This is the full update of grants sent. In total we sent 25 applications and letters of inquiry; 8 exploratory letters; and got 2 Google Grants, and 1 One Today. Exploratory letters are like letters of inquiry but directed at foundations that state that they are not looking for applications. These might not seem very promising but we actually made most of our headway in this area.
Compiled information on budget
Our main cost was staff (about 90%) but because of our personal spending habits we were able to keep this very low ($500 each per month). The full nominal cost of the project was very low at $6200. Full spreadsheet details of our budget can be seen here.
How money was raised
We spent $2200 of our personal funds and received $4000 of donations that would have not otherwise gone to the charities we were fundraising for. These were the only donations we accepted. We spent very little time on personal fundraising but got many offers of donations via our website and personal connections. Thank you to all those who have offered funding support.
It has been mentioned that the largest cost of this experiment was not just the monetary cost, but the counterfactual cost of my and Xio’s time. It is hard to measure the value of one’s time as it depends largely on what they would have done otherwise. One way to get a rough lower bound for the counterfactual cost would be to estimate how much money we would have donated ourselves to the charities we were fundraising for if we had done earning to give.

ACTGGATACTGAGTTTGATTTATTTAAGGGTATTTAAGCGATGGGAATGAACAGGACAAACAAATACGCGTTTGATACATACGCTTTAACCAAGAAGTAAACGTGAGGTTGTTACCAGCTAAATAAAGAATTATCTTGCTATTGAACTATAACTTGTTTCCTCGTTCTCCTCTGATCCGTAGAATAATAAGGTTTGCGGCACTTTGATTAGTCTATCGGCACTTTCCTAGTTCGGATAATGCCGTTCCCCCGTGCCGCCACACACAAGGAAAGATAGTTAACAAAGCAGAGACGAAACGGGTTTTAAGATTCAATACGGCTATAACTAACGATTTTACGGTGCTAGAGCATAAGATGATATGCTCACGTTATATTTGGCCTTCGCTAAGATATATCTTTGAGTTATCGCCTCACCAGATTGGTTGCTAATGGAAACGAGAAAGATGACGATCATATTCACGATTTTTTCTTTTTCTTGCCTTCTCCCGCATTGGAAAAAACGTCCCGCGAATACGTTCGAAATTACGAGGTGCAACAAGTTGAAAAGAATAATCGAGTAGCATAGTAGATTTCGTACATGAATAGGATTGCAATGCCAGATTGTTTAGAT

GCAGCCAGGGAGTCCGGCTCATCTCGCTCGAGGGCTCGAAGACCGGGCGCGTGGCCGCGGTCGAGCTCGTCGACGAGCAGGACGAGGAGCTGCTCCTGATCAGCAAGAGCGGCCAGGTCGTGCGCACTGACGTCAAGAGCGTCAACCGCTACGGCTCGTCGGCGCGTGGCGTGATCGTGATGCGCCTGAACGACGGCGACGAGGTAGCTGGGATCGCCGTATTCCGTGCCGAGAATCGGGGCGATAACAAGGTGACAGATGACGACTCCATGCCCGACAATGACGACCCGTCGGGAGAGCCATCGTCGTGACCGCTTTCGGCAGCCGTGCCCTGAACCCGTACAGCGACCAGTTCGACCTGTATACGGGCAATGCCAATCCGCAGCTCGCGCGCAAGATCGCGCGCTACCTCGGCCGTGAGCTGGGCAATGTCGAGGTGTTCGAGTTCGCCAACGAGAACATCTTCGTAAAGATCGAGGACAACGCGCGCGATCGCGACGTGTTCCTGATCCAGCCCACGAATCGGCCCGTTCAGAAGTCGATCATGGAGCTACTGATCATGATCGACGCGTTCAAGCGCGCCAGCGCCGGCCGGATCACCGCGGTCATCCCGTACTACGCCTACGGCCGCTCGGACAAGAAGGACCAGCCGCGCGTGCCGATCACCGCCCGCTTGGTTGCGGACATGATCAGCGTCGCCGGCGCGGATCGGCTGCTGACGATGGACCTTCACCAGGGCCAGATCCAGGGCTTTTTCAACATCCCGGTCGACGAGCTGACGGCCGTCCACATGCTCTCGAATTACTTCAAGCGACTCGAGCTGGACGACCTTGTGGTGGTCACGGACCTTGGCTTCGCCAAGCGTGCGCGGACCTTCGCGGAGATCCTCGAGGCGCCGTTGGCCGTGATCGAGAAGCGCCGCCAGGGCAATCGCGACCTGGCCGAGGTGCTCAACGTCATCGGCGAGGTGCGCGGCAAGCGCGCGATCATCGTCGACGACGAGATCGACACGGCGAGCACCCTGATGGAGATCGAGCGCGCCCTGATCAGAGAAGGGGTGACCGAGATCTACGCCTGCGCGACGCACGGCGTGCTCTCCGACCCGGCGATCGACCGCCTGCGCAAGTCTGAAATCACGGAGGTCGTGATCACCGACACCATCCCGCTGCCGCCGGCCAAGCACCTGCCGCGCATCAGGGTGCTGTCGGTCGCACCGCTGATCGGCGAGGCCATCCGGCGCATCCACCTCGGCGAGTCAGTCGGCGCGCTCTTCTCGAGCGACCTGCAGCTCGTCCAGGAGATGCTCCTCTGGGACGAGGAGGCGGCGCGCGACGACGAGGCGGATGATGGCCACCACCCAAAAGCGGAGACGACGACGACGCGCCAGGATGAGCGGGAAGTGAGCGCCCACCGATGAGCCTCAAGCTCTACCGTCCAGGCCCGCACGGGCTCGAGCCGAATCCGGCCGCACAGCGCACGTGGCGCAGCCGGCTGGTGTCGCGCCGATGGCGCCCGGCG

Given our cost of living and current income earning potential we could have donated $25,000 if we had worked the 6 months we put into Effective Fundraising. This is part of why we set our yearly fundraising goal at $50,000 as this was how much we expected to collectively donate doing one year of earning to give. This puts the full cost of this 6 month experiment closer to $31,000 of which a majority would have gone to GiveWell recommended charities.
Compiled update on time-spent
We kept careful track of our hours to ensure we knew where all of our time was being spent. We found this personally useful, and it allowed us to see areas of improvement as well as let others see and understand where our hours went.
A public display of where the hours go in an organization is very informative and we strongly recommended it to anyone who wants to improve productivity and transparency. (We used Manic Time.)
Effective Fundraising will not be applying for grants in the near future but may continue to fundraising via different methodologies. We are still considering which fundraising methods we will use, and whether fundraising is stronger than our other options. As always, we would welcome any comments, advice, or feedback on this.
This is a blog that details our month to month organizational progress as well as the more technical ideas we have. The RSS feed is just for this content, not for normal blog content.